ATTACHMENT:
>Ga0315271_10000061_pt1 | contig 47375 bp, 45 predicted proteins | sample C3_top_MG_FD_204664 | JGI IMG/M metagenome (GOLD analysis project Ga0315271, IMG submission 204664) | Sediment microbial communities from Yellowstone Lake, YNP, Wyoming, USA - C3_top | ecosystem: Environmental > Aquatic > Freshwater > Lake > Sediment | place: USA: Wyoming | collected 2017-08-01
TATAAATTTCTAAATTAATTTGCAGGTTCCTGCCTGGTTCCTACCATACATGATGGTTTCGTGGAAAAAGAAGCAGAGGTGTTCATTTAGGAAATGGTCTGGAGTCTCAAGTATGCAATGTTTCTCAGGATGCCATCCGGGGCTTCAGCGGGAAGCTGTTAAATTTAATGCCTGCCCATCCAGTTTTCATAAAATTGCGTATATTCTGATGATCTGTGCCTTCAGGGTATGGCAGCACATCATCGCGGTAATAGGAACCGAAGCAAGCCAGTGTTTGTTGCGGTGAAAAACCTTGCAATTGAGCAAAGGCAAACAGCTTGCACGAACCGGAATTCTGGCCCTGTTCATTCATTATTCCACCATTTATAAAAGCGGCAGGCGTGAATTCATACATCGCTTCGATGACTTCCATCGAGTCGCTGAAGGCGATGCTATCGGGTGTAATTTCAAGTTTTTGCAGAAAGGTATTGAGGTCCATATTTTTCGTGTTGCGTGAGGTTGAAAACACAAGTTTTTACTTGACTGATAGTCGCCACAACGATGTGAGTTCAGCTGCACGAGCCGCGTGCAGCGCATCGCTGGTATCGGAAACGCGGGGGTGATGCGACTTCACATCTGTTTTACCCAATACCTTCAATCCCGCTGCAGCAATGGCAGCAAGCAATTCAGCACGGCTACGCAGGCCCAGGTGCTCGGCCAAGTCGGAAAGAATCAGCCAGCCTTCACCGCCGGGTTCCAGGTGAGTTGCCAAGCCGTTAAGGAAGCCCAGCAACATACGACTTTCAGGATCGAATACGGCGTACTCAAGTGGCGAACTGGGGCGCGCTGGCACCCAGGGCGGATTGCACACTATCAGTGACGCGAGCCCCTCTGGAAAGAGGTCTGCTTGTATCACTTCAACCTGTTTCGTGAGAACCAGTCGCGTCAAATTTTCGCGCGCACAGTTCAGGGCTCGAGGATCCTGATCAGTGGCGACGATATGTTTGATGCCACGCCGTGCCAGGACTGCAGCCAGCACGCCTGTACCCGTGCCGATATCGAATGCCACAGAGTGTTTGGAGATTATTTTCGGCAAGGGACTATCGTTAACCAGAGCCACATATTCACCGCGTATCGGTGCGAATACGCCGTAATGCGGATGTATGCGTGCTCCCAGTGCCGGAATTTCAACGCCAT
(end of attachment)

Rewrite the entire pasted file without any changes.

>Ga0315271_10000061_pt1 | contig 47375 bp, 45 predicted proteins | sample C3_top_MG_FD_204664 | JGI IMG/M metagenome (GOLD analysis project Ga0315271, IMG submission 204664) | Sediment microbial communities from Yellowstone Lake, YNP, Wyoming, USA - C3_top | ecosystem: Environmental > Aquatic > Freshwater > Lake > Sediment | place: USA: Wyoming | collected 2017-08-01
TATAAATTTCTAAATTAATTTGCAGGTTCCTGCCTGGTTCCTACCATACATGATGGTTTCGTGGAAAAAGAAGCAGAGGTGTTCATTTAGGAAATGGTCTGGAGTCTCAAGTATGCAATGTTTCTCAGGATGCCATCCGGGGCTTCAGCGGGAAGCTGTTAAATTTAATGCCTGCCCATCCAGTTTTCATAAAATTGCGTATATTCTGATGATCTGTGCCTTCAGGGTATGGCAGCACATCATCGCGGTAATAGGAACCGAAGCAAGCCAGTGTTTGTTGCGGTGAAAAACCTTGCAATTGAGCAAAGGCAAACAGCTTGCACGAACCGGAATTCTGGCCCTGTTCATTCATTATTCCACCATTTATAAAAGCGGCAGGCGTGAATTCATACATCGCTTCGATGACTTCCATCGAGTCGCTGAAGGCGATGCTATCGGGTGTAATTTCAAGTTTTTGCAGAAAGGTATTGAGGTCCATATTTTTCGTGTTGCGTGAGGTTGAAAACACAAGTTTTTACTTGACTGATAGTCGCCACAACGATGTGAGTTCAGCTGCACGAGCCGCGTGCAGCGCATCGCTGGTATCGGAAACGCGGGGGTGATGCGACTTCACATCTGTTTTACCCAATACCTTCAATCCCGCTGCAGCAATGGCAGCAAGCAATTCAGCACGGCTACGCAGGCCCAGGTGCTCGGCCAAGTCGGAAAGAATCAGCCAGCCTTCACCGCCGGGTTCCAGGTGAGTTGCCAAGCCGTTAAGGAAGCCCAGCAACATACGACTTTCAGGATCGAATACGGCGTACTCAAGTGGCGAACTGGGGCGCGCTGGCACCCAGGGCGGATTGCACACTATCAGTGACGCGAGCCCCTCTGGAAAGAGGTCTGCTTGTATCACTTCAACCTGTTTCGTGAGAACCAGTCGCGTCAAATTTTCGCGCGCACAGTTCAGGGCTCGAGGATCCTGATCAGTGGCGACGATATGTTTGATGCCACGCCGTGCCAGGACTGCAGCCAGCACGCCTGTACCCGTGCCGATATCGAATGCCACAGAGTGTTTGGAGATTATTTTCGGCAAGGGACTATCGTTAACCAGAGCCACATATTCACCGCGTATCGGTGCGAATACGCCGTAATGCGGATGTATGCGTGCTCCCAGTGCCGGAATTTCAACGCCAT